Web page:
Harris also sought to burnish her progressive credentials by touting actions she took against powerful entities such as banks, oil companies and drug makers.
Harris is locked in a close battle with Senator Elizabeth Warren of Massachusetts for third place in most national Democratic surveys, behind the better-known former Vice President Joe Biden and the 2016 runner-up, Senator Bernie Sanders of Vermont.
The Harris campaign said her prosecutorial record would propel her forward.
“Democrats see that there is a president in the White House who believes that he’s above the law,” said Harris’ communications director Lily Adams. “It makes her uniquely poised to take on this fight against him.”
“If people want to have that conversation about which candidate has cared about the rights of children or, even back in 2004, wanted to make the criminal justice system more accountable, we’re happy to have that conversation,” Adams said.
Some voters were impressed with her tough questions during Senate hearings for Trump’s Supreme Court nominee Brett Kavanaugh and Attorney General William Barr.
“I really liked the way she handled Barr,” said Sue Carty, a registered nurse in New Hampshire who is choosing between Biden and Harris. “She has a lot of oomph.”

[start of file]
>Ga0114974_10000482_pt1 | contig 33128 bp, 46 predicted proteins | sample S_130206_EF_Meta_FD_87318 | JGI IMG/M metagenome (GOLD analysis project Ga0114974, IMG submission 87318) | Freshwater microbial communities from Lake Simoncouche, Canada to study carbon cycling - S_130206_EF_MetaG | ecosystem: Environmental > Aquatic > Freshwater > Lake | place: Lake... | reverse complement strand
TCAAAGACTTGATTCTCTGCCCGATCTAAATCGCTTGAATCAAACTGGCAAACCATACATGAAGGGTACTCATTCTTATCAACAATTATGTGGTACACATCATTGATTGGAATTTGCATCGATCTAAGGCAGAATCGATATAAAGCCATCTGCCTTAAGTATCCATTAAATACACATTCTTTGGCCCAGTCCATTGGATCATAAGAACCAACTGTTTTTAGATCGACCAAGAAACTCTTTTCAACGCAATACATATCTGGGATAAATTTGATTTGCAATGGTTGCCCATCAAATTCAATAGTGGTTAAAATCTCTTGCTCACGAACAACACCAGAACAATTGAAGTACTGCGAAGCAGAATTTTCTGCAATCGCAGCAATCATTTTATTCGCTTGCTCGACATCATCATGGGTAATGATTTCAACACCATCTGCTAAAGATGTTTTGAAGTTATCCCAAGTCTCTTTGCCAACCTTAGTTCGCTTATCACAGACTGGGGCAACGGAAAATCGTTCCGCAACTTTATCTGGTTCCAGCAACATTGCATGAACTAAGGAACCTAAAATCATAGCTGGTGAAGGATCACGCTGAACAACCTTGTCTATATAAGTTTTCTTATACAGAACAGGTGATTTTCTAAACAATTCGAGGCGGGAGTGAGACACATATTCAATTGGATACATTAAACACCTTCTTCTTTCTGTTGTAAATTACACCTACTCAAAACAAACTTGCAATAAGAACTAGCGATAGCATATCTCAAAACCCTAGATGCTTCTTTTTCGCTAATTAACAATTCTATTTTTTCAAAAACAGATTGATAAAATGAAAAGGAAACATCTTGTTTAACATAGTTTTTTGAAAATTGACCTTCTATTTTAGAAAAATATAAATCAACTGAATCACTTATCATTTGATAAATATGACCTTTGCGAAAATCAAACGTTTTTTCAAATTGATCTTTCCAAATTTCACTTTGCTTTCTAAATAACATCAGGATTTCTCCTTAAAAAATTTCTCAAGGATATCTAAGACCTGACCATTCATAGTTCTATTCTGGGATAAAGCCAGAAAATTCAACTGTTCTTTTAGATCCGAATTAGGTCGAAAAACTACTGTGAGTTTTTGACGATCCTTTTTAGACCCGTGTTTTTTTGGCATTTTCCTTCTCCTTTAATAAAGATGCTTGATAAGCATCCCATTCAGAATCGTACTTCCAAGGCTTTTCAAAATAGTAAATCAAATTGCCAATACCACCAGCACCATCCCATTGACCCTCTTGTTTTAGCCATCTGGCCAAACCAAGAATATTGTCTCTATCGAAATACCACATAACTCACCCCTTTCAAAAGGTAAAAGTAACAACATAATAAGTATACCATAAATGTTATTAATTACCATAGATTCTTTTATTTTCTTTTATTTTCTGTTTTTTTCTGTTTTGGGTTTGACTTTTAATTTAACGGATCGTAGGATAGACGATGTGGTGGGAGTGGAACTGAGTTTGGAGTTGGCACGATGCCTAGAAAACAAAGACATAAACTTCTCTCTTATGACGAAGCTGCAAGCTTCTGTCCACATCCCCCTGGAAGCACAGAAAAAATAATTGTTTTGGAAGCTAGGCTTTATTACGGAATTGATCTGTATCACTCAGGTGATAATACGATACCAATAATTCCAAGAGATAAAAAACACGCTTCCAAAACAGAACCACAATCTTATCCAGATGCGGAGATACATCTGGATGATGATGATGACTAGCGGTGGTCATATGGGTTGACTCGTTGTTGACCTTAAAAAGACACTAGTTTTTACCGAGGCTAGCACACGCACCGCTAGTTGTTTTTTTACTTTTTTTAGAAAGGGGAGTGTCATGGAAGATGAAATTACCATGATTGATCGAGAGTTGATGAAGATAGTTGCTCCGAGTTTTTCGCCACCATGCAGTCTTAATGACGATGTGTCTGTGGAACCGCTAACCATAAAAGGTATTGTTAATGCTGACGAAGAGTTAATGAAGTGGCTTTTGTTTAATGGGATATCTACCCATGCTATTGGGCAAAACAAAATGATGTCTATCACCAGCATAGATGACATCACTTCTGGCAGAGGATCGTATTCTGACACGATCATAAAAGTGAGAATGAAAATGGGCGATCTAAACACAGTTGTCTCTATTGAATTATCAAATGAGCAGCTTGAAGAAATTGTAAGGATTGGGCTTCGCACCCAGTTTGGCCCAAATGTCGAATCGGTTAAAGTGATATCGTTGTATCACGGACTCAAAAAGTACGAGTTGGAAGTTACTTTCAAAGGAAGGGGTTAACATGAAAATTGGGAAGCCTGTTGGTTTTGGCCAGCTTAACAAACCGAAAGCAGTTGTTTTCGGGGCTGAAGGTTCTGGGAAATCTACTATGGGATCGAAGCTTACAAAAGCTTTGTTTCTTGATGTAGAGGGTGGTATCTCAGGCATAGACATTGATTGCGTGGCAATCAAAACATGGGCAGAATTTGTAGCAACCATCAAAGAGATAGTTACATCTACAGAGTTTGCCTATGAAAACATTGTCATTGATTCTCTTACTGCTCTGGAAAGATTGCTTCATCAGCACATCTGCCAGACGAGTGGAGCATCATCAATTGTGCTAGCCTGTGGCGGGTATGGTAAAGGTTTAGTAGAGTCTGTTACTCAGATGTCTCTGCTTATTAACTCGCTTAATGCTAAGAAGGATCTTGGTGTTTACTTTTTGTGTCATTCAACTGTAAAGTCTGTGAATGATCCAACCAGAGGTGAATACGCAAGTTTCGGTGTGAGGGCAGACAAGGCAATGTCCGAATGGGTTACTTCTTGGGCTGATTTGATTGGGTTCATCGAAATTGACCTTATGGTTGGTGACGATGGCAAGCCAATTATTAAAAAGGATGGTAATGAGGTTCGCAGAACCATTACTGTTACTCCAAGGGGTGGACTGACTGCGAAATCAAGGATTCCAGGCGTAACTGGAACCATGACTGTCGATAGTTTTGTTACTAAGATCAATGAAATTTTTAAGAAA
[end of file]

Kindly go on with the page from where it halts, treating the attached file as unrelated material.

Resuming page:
“I have watched and listened to her on TV, grilling people that come before them out in D.C. and she knows her stuff and she knows how to ask the questions and she won’t take somebody skirting around,” said Joyce Connors, 73, of Dubuque, Iowa.
Harris took office as San Francisco district attorney in 2004, when a tough-on-crime attitude was more politically attractive in the Democratic Party than it is now, when the focus is on combating racism and injustice in the criminal sentencing system. She became attorney general in 2011 and was elected to the U.S. Senate in November 2016.
A fundraising email from Harris on Monday included the subject line: “I’ve prosecuted a lot of cases. But rarely one with this much evidence.” She evoked “10 counts of obstruction of justice,” a reference to Special Counsel Robert Mueller’s report that Trump made attempts to hinder the Russia investigation. (Mueller did not charge or exonerate the president.)
If her campaign takes off, her record as a prosecutor is certain to face scrutiny and criticism. For Harris, leaning into it early is an attempt to define herself before somebody else does.
“There have been those who have questioned my motivations, my beliefs and what I’ve done. But my mother used to say, don’t let people tell you who you are,” Harris said in South Carolina. “You tell them who you are.”
Still, Harris’ tactic isn’t appealing to all voters.
“I prosecuted this and I prosecuted that,” said Marci Kollasch, a 67-year-old retired Walmart store manager from Carroll, Iowa, who heard Harris and other Democrats speak at the Iowa Democratic Hall of Fame on Sunday. “Good for you, but what does that mean for us? What is your plan? She talked about her past, but she didn’t talk of the future.”
“If you don’t go into that office and have a plan from day one, you are not going to make it,” said Kollasch, who plans to support Warren.
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With assistance from Bloomberg’s Misyrlena Egkolfopoulou and Tyler Pager.